In his 1976 hit, “I Write the Songs ,” Barry Manilow sang about putting “the words and the melodies together.” In the simplest terms (although the process can sometimes be quite complex), that’s what songwriting is all about: the blending of lyrics and music.
A question people sometimes ask us is this: what do I create first– the music or lyrics? This is just like the age-old brain teaser of what comes first, the chicken or the egg? We are not about to debate the issue of the chicken versus the egg, but when it comes to songwriting, there is no definite “right-or-wrong” answer. If an idea or a theme strikes you, you will likely write the lyrics first and then create the music that matches the song’s mood. On the other hand, if a melody swirls in your mind, you might want to expand it and then add words to it. Either way, it works!
History tells us that various musicians have their own, individual approaches to the process of song creation. For instance, opera composers like Puccini and Rimsky-Korsakov wrote music first, and then had the librettists create words. However, the famed team of Richard Rogers and Oscar Hammerstein usually wrote the lyrics before the music. While many musicians may disagree with this statement, English theatre and film director Peter Brook said in an interview, that “never in history has a guy written the tunes, and someone has come along and put the words to them. I once asked Richard Rodgers whether he had any tunes in his bottom drawer waiting for a lyric. He told me that it was only when he heard the lyricist’s precise words, such as Hammerstein’s ‘O, what a beautiful morning,’ that the melodies emerged.” Others may argue with this “lyrics first” approach. For instance, The Beatles’ hit “Yesterday ” began as a melody in Paul McCartney’s dreams. Later, he added lyrics to it. But Elton John reversed the process – at least in this particular case . As you can see, he created an impromptu melody to match an existing text!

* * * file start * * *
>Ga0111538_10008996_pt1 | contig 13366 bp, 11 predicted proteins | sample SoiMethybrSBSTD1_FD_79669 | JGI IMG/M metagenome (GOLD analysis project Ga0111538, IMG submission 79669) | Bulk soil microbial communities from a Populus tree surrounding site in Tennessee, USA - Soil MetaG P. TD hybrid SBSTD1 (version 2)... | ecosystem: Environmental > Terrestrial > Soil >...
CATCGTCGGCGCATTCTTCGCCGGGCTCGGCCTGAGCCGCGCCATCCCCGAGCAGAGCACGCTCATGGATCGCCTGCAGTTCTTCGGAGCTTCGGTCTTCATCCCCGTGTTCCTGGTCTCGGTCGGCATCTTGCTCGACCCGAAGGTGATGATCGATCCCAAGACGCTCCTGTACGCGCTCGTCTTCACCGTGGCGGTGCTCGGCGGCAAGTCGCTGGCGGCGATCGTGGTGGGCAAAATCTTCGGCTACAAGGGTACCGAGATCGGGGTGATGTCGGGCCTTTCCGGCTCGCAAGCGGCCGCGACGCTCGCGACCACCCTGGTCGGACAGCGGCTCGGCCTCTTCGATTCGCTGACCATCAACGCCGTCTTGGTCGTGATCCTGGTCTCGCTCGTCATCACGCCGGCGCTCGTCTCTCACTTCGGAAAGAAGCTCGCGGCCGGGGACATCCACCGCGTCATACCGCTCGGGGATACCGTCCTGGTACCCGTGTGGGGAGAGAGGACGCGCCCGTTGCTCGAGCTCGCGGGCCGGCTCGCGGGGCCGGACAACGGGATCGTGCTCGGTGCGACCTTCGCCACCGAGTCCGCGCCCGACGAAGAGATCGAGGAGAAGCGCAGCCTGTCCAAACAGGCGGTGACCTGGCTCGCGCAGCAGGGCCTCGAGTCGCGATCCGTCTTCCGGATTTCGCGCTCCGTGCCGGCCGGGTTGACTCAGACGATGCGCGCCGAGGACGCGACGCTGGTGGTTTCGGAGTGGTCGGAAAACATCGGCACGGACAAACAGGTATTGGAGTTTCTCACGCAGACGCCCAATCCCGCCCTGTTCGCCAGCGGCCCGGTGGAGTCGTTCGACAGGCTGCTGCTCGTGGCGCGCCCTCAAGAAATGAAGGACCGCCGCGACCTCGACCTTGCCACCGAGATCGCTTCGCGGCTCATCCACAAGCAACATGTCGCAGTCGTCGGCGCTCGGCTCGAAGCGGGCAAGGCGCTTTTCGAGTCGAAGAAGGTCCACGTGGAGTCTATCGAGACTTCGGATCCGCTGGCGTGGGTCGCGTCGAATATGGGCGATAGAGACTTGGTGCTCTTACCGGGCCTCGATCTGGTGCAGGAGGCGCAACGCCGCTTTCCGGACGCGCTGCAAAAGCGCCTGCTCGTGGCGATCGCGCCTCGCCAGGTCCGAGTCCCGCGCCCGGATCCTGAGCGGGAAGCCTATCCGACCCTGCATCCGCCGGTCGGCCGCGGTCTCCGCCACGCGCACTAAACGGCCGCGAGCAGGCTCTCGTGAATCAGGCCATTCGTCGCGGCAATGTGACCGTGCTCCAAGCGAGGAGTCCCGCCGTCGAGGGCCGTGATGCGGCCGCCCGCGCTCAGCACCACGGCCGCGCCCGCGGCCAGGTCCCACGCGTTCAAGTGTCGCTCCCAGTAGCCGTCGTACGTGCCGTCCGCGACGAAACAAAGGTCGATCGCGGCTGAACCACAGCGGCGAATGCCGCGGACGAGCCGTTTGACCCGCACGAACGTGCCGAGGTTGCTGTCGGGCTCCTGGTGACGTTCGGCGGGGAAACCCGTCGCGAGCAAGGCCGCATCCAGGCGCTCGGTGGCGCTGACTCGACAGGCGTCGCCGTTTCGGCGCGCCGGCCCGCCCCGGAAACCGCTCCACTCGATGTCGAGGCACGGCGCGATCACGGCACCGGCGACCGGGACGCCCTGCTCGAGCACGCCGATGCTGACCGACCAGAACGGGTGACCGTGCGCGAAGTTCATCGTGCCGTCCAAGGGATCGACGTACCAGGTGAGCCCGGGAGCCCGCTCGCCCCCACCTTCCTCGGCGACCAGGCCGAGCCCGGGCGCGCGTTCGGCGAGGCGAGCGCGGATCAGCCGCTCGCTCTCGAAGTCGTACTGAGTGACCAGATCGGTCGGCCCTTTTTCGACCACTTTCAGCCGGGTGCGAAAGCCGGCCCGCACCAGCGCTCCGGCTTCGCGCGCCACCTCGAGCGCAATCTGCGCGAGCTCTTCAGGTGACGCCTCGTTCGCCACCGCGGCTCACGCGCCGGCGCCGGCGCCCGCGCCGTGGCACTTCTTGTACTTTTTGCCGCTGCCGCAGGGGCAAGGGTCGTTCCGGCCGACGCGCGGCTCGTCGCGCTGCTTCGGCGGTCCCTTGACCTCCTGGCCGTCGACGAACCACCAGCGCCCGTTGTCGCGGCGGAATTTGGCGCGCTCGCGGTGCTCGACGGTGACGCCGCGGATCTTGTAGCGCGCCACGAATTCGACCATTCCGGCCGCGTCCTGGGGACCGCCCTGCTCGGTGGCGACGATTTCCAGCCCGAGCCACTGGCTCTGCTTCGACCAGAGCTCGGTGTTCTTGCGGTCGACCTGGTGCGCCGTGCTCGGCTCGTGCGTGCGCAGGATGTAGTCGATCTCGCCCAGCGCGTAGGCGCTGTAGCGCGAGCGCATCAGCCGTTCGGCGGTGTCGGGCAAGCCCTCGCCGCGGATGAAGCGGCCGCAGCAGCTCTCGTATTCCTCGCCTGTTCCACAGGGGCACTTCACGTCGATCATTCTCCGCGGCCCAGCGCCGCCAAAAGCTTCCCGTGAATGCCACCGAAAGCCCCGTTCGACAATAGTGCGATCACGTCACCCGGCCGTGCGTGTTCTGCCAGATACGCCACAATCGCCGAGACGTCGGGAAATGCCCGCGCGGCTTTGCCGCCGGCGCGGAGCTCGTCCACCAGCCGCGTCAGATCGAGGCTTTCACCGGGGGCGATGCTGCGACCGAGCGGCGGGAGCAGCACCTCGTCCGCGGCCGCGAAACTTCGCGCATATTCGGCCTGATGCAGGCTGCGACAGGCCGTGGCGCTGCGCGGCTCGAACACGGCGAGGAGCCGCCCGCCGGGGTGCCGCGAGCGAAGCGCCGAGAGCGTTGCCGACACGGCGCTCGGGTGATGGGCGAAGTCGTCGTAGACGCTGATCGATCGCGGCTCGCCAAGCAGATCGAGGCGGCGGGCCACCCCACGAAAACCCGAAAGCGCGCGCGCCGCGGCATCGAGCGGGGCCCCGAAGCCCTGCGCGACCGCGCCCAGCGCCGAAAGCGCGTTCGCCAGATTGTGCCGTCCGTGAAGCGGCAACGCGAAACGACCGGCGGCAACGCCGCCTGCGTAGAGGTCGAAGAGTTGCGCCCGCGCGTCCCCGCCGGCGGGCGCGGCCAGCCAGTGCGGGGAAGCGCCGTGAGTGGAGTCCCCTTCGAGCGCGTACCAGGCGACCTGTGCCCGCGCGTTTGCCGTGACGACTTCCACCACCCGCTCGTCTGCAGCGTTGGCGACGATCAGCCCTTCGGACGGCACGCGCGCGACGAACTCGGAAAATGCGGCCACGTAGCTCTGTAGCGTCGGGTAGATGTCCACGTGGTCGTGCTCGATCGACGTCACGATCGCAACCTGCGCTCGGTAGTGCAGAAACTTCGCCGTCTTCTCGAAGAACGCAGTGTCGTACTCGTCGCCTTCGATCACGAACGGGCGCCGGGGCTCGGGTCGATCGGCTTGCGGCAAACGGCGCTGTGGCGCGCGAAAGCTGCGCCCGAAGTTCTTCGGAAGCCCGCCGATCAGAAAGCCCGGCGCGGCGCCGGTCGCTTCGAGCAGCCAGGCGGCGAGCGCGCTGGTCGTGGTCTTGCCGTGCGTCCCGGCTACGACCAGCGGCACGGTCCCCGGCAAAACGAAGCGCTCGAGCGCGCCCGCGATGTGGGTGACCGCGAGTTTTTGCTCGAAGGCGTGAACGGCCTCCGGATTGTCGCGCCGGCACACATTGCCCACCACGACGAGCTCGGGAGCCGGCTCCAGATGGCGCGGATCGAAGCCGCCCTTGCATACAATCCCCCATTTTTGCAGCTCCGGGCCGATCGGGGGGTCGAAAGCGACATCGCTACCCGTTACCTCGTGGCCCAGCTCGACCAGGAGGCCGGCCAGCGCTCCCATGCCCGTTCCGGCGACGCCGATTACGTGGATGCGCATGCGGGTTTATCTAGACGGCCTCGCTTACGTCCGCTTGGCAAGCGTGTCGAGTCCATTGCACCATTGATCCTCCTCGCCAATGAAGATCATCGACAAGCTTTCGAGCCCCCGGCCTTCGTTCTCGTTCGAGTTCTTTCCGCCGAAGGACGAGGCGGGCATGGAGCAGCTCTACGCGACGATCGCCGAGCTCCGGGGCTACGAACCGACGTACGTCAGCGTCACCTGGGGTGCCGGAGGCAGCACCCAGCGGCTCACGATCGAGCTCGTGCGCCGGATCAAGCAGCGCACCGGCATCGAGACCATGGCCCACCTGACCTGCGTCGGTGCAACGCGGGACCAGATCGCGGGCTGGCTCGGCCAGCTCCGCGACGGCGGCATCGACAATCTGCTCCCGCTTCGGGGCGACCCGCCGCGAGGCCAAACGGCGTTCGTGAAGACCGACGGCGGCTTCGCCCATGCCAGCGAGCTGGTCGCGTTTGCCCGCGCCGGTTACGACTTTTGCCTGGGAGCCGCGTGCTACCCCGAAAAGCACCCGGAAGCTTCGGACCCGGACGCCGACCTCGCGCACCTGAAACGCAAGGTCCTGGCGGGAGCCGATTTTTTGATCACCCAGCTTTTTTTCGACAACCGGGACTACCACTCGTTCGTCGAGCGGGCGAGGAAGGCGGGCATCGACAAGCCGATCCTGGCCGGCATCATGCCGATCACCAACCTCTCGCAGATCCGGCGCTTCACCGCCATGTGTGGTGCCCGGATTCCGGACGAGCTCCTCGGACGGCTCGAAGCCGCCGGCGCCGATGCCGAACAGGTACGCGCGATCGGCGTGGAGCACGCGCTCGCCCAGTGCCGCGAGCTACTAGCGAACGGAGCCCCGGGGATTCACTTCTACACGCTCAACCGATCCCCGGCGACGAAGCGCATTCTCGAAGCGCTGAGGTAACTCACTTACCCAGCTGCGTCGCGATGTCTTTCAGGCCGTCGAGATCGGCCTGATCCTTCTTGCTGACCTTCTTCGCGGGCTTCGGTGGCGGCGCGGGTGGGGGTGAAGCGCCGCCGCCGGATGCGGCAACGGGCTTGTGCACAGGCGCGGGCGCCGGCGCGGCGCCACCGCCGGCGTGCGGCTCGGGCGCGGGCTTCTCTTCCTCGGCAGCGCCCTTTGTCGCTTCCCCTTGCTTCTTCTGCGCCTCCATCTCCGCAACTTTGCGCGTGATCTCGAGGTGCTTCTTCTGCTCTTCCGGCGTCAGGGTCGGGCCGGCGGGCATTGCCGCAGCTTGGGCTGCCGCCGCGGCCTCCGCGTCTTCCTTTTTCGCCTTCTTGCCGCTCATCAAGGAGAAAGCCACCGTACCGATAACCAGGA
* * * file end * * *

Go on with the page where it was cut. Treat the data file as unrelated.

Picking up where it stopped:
Whether or not you are interested in writing your own songs or playing the ones already created by others, our teachers can help. When they come to your Manhattan, Brooklyn or Riverdale home or office, they will offer their guidance and inspiration, no matter what instrument you play. And if you take voice lessons, you’ll be able to belt out any song – music AND lyrics!